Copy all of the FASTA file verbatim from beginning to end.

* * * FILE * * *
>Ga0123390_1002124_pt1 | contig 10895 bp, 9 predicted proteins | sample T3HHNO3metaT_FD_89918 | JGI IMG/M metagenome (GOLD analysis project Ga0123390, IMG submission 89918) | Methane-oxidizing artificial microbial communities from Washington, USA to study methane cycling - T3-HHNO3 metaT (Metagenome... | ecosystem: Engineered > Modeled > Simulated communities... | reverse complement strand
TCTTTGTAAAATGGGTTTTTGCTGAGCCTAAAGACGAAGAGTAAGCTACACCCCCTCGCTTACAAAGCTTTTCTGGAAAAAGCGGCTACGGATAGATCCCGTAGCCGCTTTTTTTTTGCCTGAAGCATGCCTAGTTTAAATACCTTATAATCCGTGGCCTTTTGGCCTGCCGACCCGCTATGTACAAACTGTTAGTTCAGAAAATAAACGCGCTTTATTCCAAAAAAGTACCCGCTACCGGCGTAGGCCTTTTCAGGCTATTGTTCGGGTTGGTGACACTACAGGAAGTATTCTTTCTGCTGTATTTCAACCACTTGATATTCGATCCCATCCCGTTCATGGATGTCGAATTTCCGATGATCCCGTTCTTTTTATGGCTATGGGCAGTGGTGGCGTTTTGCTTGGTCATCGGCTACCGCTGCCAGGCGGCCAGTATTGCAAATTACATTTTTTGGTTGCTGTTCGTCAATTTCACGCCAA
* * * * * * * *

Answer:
>Ga0123390_1002124_pt1 | contig 10895 bp, 9 predicted proteins | sample T3HHNO3metaT_FD_89918 | JGI IMG/M metagenome (GOLD analysis project Ga0123390, IMG submission 89918) | Methane-oxidizing artificial microbial communities from Washington, USA to study methane cycling - T3-HHNO3 metaT (Metagenome... | ecosystem: Engineered > Modeled > Simulated communities... | reverse complement strand
TCTTTGTAAAATGGGTTTTTGCTGAGCCTAAAGACGAAGAGTAAGCTACACCCCCTCGCTTACAAAGCTTTTCTGGAAAAAGCGGCTACGGATAGATCCCGTAGCCGCTTTTTTTTTGCCTGAAGCATGCCTAGTTTAAATACCTTATAATCCGTGGCCTTTTGGCCTGCCGACCCGCTATGTACAAACTGTTAGTTCAGAAAATAAACGCGCTTTATTCCAAAAAAGTACCCGCTACCGGCGTAGGCCTTTTCAGGCTATTGTTCGGGTTGGTGACACTACAGGAAGTATTCTTTCTGCTGTATTTCAACCACTTGATATTCGATCCCATCCCGTTCATGGATGTCGAATTTCCGATGATCCCGTTCTTTTTATGGCTATGGGCAGTGGTGGCGTTTTGCTTGGTCATCGGCTACCGCTGCCAGGCGGCCAGTATTGCAAATTACATTTTTTGGTTGCTGTTCGTCAATTTCACGCCAA